University of Worcester Worcester Research and Publications

The Working Group on Scottish Sport and the Scottish Independence Referendum: an Unrealised Political 'Imaginary'?

Whigham, Stuart (2015) The Working Group on Scottish Sport and the Scottish Independence Referendum: an Unrealised Political 'Imaginary'? In: Sport, Politics and Social Policy Annual Conference 2015, 7th - 8th January 2015, Durham University.

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In September 2014, a historic referendum on the issue of Scottish independence was held, with the potential to dissolve the political union between Scotland and the other constituent nations of the United Kingdom which had survived intact since the 1707 Act of Union. On a significantly high electoral turnout of 84.6%, the Scottish electorate opted to reject the proposals of the governing party in the devolved Scottish Parliament, the pro-independence Scottish National Party (SNP), to create an independent Scottish state, with 55.3% of the electorate voting ‘No’ to Scottish independence against a 44.7% ‘Yes’ vote. In the grand scheme of the Scottish independence referendum campaigns, sports policy remained a somewhat peripheral issue within the arguments forwarded by the Yes Scotland and Better Together campaigns. Nonetheless, developments such as the formation of the 'Sport for Yes' campaign sub-group, the inclusion of sport within the Scottish Government’s White Paper on Scottish independence and the establishment of the Working Group on Scottish Sport demonstrated that the potential implications of independence were still deemed significant enough to merit a degree of policy planning by the Scottish Government (Lafferty, 2014; Scottish Government, 2013; Working Group on Scottish Sport, 2013, 2014). This paper will critically consider the implications of the 'No' vote in the Scottish independence referendum for the latter of these developments, the policy proposals of the Working Group for Scottish Sport. Drawing upon the principles of critical discourse analysis, specifically the analytical framework proposed by Fairclough and Fairclough (2012), the content of this group's proposal will be examined in order to critically explore the policy for Scottish sport it envisaged for an independent Scottish state. The paper will then conclude by reflecting upon the extent to which elements of this political 'imaginary' (Fairclough and Fairclough, 2012) of Scottish sport remain a possibility for future sports policy in Scotland following the eventual 'No' vote in the referendum.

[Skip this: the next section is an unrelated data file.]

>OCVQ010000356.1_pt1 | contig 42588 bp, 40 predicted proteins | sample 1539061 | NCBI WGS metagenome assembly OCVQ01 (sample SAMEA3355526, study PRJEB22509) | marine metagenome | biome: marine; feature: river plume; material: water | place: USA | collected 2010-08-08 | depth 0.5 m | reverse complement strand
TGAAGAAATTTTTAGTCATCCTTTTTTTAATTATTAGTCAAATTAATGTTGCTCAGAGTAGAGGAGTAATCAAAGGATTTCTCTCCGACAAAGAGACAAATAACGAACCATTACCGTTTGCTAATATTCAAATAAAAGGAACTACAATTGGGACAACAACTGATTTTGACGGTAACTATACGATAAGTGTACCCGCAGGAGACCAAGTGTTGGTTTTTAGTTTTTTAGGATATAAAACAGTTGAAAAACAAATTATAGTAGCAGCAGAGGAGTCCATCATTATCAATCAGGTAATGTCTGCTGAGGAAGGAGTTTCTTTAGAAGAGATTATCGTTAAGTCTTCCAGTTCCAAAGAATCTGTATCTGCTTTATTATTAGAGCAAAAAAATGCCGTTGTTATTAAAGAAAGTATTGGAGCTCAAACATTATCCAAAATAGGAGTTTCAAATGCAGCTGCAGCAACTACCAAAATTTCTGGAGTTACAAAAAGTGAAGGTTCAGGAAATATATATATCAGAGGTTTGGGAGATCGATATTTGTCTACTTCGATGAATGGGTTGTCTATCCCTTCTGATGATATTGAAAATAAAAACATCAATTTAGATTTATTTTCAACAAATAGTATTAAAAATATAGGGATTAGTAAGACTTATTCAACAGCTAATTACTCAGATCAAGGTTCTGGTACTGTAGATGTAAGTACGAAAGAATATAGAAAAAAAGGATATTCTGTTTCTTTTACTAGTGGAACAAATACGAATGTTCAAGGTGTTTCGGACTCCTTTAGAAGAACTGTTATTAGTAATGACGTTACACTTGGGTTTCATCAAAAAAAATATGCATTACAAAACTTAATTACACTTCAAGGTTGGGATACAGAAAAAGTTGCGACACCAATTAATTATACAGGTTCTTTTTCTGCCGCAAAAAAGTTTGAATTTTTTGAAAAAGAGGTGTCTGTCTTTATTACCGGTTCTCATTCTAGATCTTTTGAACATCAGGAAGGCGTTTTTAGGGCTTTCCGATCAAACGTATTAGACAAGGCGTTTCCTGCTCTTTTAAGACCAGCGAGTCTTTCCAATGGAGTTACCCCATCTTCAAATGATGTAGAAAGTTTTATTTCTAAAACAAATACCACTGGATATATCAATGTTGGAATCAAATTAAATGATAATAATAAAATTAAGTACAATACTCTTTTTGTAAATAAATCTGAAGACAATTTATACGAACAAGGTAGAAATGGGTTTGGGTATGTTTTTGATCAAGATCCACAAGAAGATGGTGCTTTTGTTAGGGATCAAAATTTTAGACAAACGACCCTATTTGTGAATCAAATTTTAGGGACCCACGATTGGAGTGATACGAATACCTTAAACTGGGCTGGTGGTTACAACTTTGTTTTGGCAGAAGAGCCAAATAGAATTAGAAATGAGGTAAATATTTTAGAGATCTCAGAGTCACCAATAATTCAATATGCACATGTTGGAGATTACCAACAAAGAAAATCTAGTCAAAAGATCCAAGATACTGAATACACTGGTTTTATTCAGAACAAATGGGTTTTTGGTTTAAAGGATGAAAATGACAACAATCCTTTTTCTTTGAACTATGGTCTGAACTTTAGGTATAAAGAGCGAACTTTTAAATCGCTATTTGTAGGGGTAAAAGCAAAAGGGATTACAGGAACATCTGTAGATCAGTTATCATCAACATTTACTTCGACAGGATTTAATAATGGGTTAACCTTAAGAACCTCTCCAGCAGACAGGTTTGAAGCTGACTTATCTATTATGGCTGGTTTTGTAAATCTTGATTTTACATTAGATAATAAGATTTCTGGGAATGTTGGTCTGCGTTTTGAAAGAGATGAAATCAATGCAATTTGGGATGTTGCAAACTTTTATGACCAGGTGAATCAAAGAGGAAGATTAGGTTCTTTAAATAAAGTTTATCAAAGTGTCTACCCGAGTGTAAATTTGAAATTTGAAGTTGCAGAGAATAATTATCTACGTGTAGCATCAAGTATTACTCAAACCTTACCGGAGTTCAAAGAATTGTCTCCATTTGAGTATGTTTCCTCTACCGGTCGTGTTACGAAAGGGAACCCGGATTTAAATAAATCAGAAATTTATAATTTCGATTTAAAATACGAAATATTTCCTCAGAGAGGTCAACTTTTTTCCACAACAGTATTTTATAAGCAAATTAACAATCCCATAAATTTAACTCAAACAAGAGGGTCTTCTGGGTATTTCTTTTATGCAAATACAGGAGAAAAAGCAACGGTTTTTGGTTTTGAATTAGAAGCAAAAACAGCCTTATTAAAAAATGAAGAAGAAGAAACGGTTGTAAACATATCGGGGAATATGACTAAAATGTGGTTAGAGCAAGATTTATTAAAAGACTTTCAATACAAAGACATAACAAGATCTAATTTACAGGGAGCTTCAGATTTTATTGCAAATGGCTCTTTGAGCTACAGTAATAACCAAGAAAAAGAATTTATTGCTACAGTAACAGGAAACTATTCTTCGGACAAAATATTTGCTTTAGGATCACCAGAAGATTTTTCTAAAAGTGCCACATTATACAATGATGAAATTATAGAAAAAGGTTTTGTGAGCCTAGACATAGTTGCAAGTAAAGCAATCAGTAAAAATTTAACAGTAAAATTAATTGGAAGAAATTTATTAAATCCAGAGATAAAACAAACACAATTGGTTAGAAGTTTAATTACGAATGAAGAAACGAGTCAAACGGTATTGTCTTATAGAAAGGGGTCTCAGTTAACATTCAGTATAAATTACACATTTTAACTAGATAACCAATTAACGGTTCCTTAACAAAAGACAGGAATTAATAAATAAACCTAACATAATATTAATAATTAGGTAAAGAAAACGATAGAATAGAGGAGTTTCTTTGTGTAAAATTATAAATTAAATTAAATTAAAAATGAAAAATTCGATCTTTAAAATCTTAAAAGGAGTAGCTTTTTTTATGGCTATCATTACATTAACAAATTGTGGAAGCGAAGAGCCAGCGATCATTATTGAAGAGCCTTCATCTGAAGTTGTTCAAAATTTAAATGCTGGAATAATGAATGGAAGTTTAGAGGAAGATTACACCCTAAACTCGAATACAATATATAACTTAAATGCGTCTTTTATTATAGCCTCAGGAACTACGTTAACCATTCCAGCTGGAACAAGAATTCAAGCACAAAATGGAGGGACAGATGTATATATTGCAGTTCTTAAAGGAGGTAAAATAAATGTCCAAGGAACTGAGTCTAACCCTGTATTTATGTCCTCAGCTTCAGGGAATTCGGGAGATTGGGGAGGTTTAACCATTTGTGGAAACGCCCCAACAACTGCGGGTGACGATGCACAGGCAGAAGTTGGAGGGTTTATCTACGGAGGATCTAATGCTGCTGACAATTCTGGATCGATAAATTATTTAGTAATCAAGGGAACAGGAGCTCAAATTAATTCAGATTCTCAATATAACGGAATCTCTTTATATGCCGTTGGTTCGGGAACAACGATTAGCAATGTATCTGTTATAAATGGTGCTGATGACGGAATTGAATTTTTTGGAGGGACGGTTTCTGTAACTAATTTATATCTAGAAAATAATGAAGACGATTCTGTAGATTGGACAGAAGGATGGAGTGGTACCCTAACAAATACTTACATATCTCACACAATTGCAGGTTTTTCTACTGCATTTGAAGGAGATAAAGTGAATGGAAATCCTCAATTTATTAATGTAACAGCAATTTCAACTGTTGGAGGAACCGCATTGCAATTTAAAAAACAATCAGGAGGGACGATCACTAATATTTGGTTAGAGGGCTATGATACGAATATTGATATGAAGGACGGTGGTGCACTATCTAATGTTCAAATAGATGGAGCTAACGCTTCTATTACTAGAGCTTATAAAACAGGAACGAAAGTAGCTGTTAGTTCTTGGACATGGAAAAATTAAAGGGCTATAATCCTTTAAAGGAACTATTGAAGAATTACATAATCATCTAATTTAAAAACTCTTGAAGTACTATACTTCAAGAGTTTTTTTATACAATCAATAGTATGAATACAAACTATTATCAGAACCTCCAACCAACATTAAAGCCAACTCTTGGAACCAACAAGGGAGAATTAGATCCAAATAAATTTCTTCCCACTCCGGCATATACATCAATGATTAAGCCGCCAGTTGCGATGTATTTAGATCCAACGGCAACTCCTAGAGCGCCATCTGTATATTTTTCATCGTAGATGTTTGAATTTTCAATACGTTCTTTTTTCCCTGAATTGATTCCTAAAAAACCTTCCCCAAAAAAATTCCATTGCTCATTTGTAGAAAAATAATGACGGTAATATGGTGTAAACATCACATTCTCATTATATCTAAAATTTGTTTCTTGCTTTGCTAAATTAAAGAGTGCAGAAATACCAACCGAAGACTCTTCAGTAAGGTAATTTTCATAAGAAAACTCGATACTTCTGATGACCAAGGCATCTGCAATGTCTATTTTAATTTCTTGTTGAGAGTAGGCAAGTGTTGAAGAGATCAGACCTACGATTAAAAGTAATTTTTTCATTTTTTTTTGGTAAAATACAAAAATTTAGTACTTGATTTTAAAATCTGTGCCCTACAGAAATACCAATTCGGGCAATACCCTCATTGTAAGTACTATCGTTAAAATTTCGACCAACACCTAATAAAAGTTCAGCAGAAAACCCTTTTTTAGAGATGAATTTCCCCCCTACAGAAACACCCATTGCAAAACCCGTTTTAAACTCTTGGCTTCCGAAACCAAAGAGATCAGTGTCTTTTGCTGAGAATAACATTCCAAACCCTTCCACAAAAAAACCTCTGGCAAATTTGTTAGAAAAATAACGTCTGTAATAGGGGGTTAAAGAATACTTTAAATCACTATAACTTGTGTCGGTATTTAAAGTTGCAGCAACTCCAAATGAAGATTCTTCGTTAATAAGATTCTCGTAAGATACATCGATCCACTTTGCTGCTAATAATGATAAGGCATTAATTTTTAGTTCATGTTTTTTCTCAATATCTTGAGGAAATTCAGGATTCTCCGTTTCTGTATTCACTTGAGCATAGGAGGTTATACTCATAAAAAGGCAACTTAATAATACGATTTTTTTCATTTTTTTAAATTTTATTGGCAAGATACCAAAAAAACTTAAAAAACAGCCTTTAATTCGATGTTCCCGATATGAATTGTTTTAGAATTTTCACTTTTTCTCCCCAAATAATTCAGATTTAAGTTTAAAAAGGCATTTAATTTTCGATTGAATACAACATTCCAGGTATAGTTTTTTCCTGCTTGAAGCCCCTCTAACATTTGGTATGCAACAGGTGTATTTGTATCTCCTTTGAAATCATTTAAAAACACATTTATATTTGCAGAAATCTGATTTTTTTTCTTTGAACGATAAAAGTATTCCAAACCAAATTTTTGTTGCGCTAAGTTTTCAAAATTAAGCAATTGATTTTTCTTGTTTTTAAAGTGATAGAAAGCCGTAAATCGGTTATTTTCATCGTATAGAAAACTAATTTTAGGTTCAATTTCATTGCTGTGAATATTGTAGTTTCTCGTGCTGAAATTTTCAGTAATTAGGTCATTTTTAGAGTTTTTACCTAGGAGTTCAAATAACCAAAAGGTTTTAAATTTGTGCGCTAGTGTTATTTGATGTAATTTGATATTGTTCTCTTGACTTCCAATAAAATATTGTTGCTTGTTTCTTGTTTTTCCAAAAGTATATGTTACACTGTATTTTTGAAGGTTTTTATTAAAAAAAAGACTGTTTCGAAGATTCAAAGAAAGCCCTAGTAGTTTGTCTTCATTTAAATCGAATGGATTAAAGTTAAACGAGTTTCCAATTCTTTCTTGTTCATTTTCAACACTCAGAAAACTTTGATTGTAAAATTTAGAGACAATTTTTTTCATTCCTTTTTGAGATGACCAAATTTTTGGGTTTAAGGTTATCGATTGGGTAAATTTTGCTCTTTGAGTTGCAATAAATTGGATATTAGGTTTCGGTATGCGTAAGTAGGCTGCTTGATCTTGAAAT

Item Type: Conference or Workshop Item (Paper)
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Uncontrolled Discrete Keywords: Scottish sport, Scotland, sport policy, Independence Referendum
Subjects: G Geography. Anthropology. Recreation > GV Recreation Leisure
H Social Sciences > HM Sociology
J Political Science > JA Political science (General)
J Political Science > JN Political institutions (Europe) > JN1187 Scotland
Divisions: College of Business, Psychology and Sport > School of Sport and Exercise Science
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Depositing User: Stuart Whigham
Date Deposited: 31 Mar 2015 10:26
Last Modified: 17 Jun 2020 17:06

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